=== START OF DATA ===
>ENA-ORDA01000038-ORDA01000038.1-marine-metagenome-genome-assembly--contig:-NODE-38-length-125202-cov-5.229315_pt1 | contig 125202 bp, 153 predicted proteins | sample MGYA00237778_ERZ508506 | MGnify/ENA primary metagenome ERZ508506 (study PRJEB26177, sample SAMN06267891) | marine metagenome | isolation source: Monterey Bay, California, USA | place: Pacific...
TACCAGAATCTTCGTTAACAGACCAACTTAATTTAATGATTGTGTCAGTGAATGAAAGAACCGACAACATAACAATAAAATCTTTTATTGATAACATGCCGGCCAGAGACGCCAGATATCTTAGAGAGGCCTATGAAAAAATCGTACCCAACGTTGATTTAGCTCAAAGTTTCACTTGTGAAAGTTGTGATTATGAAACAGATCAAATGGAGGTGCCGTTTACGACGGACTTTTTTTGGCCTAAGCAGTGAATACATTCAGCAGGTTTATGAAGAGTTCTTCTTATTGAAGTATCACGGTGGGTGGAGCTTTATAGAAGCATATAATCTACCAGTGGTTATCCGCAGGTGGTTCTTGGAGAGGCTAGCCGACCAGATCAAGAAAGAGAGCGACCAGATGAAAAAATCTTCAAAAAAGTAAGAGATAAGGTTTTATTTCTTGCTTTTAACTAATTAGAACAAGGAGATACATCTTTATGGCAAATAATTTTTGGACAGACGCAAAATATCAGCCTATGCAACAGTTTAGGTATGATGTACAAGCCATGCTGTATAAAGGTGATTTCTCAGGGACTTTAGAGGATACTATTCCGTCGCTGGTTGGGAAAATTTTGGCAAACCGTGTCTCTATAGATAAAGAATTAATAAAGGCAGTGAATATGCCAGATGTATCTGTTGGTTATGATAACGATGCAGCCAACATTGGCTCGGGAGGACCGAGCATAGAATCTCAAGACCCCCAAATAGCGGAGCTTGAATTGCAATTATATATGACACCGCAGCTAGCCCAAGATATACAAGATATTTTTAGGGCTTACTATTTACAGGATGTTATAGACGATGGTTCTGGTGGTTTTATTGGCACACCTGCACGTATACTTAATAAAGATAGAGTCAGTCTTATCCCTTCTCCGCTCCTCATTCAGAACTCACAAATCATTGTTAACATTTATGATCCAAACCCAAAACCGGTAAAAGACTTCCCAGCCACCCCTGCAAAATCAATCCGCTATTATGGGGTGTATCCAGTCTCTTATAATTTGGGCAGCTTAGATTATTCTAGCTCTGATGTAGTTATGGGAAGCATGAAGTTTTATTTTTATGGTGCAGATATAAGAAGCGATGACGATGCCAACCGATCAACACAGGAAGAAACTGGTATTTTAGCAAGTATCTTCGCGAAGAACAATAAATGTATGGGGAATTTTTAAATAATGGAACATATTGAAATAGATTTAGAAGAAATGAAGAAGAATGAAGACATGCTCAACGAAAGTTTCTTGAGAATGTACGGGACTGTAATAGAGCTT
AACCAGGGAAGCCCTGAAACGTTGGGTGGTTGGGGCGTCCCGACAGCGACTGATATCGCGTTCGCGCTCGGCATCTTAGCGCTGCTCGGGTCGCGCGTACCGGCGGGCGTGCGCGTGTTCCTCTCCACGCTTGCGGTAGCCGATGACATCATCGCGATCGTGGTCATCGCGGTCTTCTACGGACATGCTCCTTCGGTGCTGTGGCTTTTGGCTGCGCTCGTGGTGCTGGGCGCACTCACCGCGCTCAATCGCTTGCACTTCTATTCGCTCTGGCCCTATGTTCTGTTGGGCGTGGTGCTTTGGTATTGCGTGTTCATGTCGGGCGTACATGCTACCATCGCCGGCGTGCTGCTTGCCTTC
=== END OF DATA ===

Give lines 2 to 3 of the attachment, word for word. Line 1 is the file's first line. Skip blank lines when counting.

TACCAGAATCTTCGTTAACAGACCAACTTAATTTAATGATTGTGTCAGTGAATGAAAGAACCGACAACATAACAATAAAATCTTTTATTGATAACATGCCGGCCAGAGACGCCAGATATCTTAGAGAGGCCTATGAAAAAATCGTACCCAACGTTGATTTAGCTCAAAGTTTCACTTGTGAAAGTTGTGATTATGAAACAGATCAAATGGAGGTGCCGTTTACGACGGACTTTTTTTGGCCTAAGCAGTGAATACATTCAGCAGGTTTATGAAGAGTTCTTCTTATTGAAGTATCACGGTGGGTGGAGCTTTATAGAAGCATATAATCTACCAGTGGTTATCCGCAGGTGGTTCTTGGAGAGGCTAGCCGACCAGATCAAGAAAGAGAGCGACCAGATGAAAAAATCTTCAAAAAAGTAAGAGATAAGGTTTTATTTCTTGCTTTTAACTAATTAGAACAAGGAGATACATCTTTATGGCAAATAATTTTTGGACAGACGCAAAATATCAGCCTATGCAACAGTTTAGGTATGATGTACAAGCCATGCTGTATAAAGGTGATTTCTCAGGGACTTTAGAGGATACTATTCCGTCGCTGGTTGGGAAAATTTTGGCAAACCGTGTCTCTATAGATAAAGAATTAATAAAGGCAGTGAATATGCCAGATGTATCTGTTGGTTATGATAACGATGCAGCCAACATTGGCTCGGGAGGACCGAGCATAGAATCTCAAGACCCCCAAATAGCGGAGCTTGAATTGCAATTATATATGACACCGCAGCTAGCCCAAGATATACAAGATATTTTTAGGGCTTACTATTTACAGGATGTTATAGACGATGGTTCTGGTGGTTTTATTGGCACACCTGCACGTATACTTAATAAAGATAGAGTCAGTCTTATCCCTTCTCCGCTCCTCATTCAGAACTCACAAATCATTGTTAACATTTATGATCCAAACCCAAAACCGGTAAAAGACTTCCCAGCCACCCCTGCAAAATCAATCCGCTATTATGGGGTGTATCCAGTCTCTTATAATTTGGGCAGCTTAGATTATTCTAGCTCTGATGTAGTTATGGGAAGCATGAAGTTTTATTTTTATGGTGCAGATATAAGAAGCGATGACGATGCCAACCGATCAACACAGGAAGAAACTGGTATTTTAGCAAGTATCTTCGCGAAGAACAATAAATGTATGGGGAATTTTTAAATAATGGAACATATTGAAATAGATTTAGAAGAAATGAAGAAGAATGAAGACATGCTCAACGAAAGTTTCTTGAGAATGTACGGGACTGTAATAGAGCTT
AACCAGGGAAGCCCTGAAACGTTGGGTGGTTGGGGCGTCCCGACAGCGACTGATATCGCGTTCGCGCTCGGCATCTTAGCGCTGCTCGGGTCGCGCGTACCGGCGGGCGTGCGCGTGTTCCTCTCCACGCTTGCGGTAGCCGATGACATCATCGCGATCGTGGTCATCGCGGTCTTCTACGGACATGCTCCTTCGGTGCTGTGGCTTTTGGCTGCGCTCGTGGTGCTGGGCGCACTCACCGCGCTCAATCGCTTGCACTTCTATTCGCTCTGGCCCTATGTTCTGTTGGGCGTGGTGCTTTGGTATTGCGTGTTCATGTCGGGCGTACATGCTACCATCGCCGGCGTGCTGCTTGCCTTC